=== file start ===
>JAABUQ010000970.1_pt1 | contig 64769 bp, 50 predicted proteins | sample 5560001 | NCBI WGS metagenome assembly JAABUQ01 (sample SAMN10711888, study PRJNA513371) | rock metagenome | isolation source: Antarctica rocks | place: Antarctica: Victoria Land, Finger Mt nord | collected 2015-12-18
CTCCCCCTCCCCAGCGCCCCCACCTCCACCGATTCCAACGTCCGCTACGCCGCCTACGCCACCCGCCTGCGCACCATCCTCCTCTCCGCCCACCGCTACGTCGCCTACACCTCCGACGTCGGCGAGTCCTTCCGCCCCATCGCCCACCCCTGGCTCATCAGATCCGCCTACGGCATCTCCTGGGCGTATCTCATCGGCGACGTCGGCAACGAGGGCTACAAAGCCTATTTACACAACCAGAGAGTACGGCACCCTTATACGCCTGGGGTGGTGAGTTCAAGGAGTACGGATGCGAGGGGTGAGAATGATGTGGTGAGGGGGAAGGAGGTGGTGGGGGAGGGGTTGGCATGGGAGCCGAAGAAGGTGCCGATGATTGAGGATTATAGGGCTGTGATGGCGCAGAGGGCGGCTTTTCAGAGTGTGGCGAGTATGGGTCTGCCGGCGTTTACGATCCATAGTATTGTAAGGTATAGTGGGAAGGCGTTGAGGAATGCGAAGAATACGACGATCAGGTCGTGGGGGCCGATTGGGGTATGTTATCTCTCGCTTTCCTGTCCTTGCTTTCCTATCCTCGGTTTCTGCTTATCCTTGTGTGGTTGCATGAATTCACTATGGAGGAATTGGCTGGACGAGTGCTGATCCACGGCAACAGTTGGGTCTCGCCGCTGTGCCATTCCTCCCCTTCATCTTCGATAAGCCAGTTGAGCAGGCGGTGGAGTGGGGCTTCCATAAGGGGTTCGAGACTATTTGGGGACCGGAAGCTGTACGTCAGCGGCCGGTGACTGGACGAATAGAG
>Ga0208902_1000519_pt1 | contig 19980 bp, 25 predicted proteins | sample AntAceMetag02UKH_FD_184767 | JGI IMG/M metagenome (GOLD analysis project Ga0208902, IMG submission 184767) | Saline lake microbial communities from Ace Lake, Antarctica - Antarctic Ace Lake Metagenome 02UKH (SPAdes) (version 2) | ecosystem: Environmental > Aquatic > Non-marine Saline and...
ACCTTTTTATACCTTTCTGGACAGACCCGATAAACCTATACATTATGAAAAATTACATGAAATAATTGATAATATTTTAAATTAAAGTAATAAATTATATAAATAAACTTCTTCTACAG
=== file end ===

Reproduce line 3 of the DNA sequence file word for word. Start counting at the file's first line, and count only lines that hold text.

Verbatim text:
>Ga0208902_1000519_pt1 | contig 19980 bp, 25 predicted proteins | sample AntAceMetag02UKH_FD_184767 | JGI IMG/M metagenome (GOLD analysis project Ga0208902, IMG submission 184767) | Saline lake microbial communities from Ace Lake, Antarctica - Antarctic Ace Lake Metagenome 02UKH (SPAdes) (version 2) | ecosystem: Environmental > Aquatic > Non-marine Saline and...